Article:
Journal of Rural Medicine
Online ISSN : 1880-4888
Print ISSN : 1880-487X
ISSN-L : 1880-487X
Letter to the editor
The effect of social fear on the establishment of fever standards in rural hospitals during the coronavirus disease (COVID-19) pandemic
Ryuichi OhtaHirotaka Ikeda
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JOURNALS OPEN ACCESS

2021 Volume 16 Issue 2 Pages 126-127

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Abstract

The coronavirus disease (COVID-19) pandemic has complicated the work of general physicians due to the vagueness of fever standards. Because of the high virulence of the causative virus, the disease is rapidly spreading worldwide, even reaching the rural areas in Japan. During the first wave of the pandemic, the Japanese government set the standard as a temperature of 37.5°C lasting for more than four days. However, after the government deleted this standard from its website, there was confusion in the medical institutions, as they struggled to set their fever standards. As a result, social fear might force healthcare professionals to bring down the standard for fever to increase the sensitivity and identify patients with COVID-19 more accurately. During the second wave, the fever standard was set at 37°C to enable high sensitivity. Subsequently, general physicians had to approach many people with temperatures higher than 37°C who came to the hospital seeking treatment for their symptoms or to visit their families. People seek to avoid contracting the COVID-19 infection for health-related and social reasons. When there is a possibility of healthcare professionals testing positive, hospitals may have to shut down and face criticism from society, as the mass media generally accuses these hospitals of mismanagement.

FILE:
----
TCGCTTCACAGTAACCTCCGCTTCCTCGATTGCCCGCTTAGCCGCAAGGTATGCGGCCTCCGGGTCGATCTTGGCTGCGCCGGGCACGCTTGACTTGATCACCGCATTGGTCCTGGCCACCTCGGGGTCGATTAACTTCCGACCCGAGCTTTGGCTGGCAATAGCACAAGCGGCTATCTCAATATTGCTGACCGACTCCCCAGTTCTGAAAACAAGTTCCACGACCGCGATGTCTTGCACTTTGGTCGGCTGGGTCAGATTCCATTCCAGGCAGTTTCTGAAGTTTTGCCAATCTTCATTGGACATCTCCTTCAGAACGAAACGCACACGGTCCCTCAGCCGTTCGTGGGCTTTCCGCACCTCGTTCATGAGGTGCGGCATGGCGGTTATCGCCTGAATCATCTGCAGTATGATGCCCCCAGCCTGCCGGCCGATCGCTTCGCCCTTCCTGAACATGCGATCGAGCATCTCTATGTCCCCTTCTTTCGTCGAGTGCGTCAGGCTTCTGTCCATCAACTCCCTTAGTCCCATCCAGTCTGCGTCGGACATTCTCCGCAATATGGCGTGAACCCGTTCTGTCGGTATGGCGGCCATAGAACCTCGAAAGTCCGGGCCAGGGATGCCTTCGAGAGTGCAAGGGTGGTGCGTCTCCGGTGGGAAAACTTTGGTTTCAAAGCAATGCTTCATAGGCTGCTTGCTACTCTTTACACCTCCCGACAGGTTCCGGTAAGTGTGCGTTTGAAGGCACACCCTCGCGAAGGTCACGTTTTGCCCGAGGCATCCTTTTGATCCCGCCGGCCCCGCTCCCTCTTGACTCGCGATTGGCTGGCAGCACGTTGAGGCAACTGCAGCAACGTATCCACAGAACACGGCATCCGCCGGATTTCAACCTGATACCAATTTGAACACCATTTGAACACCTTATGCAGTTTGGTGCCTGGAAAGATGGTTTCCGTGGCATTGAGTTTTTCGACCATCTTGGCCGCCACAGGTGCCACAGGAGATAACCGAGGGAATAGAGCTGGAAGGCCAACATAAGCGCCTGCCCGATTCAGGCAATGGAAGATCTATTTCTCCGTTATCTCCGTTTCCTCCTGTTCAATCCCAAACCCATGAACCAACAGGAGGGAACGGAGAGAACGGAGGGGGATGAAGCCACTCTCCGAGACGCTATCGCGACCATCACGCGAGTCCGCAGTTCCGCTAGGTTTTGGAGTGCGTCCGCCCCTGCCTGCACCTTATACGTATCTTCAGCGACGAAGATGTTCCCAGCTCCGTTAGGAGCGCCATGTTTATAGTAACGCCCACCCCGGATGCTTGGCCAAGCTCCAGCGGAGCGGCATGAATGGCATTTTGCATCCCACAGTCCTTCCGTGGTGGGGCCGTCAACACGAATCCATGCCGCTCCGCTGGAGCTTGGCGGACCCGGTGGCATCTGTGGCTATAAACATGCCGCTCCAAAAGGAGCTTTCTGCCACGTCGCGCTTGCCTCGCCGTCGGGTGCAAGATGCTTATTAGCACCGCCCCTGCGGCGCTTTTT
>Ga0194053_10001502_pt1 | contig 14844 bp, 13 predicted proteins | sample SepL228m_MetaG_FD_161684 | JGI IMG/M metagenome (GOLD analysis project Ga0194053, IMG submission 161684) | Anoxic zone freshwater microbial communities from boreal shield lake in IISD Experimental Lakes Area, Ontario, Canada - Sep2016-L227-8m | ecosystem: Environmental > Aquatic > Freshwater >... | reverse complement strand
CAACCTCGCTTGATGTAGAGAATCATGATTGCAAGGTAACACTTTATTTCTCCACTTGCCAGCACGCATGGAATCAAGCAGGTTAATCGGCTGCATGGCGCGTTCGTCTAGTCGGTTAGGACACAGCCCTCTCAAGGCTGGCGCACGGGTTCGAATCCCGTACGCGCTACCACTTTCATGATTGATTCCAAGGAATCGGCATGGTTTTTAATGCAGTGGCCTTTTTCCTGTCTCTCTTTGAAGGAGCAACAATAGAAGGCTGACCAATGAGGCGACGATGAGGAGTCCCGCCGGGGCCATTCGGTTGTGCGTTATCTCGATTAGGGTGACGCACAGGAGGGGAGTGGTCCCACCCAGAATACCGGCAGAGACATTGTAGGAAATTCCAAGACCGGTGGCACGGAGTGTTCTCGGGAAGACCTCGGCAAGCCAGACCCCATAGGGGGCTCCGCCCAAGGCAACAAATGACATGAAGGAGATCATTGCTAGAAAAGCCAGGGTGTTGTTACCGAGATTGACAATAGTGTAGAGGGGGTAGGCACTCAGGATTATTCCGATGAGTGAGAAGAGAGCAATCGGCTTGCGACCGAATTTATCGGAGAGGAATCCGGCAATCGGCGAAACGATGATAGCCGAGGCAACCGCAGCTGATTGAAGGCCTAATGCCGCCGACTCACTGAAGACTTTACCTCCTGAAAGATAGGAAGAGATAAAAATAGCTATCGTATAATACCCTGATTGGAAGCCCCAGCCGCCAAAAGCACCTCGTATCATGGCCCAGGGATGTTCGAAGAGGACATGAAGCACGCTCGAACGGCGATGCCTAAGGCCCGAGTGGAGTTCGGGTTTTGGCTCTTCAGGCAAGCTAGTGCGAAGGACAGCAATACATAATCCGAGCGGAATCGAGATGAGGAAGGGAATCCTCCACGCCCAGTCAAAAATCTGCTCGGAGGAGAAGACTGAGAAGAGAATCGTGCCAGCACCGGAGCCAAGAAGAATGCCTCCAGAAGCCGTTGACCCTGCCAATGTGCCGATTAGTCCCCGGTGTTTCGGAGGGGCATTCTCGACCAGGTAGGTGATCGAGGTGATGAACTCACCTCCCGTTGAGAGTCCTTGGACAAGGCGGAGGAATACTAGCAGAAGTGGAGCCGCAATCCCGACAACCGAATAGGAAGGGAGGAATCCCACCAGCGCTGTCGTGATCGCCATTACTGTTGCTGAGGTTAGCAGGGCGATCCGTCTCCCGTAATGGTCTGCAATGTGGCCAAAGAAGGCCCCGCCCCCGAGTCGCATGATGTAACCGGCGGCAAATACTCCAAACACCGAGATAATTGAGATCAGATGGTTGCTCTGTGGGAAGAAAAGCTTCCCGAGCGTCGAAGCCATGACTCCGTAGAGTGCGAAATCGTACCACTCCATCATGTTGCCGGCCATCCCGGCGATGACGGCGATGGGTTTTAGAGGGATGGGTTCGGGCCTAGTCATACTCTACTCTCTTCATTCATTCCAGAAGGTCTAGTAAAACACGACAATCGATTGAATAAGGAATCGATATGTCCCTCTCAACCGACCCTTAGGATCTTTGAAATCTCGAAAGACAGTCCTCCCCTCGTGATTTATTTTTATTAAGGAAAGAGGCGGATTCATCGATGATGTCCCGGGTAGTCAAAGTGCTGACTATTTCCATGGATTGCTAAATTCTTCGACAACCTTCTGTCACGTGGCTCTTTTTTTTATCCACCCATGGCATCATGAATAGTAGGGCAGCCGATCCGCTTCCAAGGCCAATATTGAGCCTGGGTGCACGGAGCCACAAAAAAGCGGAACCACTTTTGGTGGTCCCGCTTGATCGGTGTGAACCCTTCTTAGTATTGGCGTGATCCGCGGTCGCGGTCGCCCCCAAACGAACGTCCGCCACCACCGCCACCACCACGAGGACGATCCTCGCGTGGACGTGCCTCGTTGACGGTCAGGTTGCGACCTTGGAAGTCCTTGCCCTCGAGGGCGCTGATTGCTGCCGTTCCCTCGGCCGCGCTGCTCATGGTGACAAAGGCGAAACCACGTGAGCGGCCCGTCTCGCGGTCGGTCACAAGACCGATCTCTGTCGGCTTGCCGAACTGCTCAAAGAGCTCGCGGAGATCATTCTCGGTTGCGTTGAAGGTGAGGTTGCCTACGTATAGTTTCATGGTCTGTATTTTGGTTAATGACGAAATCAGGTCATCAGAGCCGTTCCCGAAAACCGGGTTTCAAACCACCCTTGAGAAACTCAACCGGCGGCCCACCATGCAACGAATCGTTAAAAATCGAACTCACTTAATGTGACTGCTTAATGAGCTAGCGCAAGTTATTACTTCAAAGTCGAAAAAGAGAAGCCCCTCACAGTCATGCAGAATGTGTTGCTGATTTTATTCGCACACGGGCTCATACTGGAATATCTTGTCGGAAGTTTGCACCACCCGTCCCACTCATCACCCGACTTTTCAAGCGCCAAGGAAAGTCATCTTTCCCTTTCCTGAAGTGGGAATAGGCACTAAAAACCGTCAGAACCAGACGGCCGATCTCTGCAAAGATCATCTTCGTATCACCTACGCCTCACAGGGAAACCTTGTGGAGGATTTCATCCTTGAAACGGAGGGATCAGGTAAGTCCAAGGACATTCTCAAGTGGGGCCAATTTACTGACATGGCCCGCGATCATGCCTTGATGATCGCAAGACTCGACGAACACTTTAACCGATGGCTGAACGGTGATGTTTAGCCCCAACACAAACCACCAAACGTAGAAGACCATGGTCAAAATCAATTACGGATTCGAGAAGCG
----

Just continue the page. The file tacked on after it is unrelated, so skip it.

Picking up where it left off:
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© 2021 by THE JAPANESE ASSOCIATION OF RURAL MEDICINE
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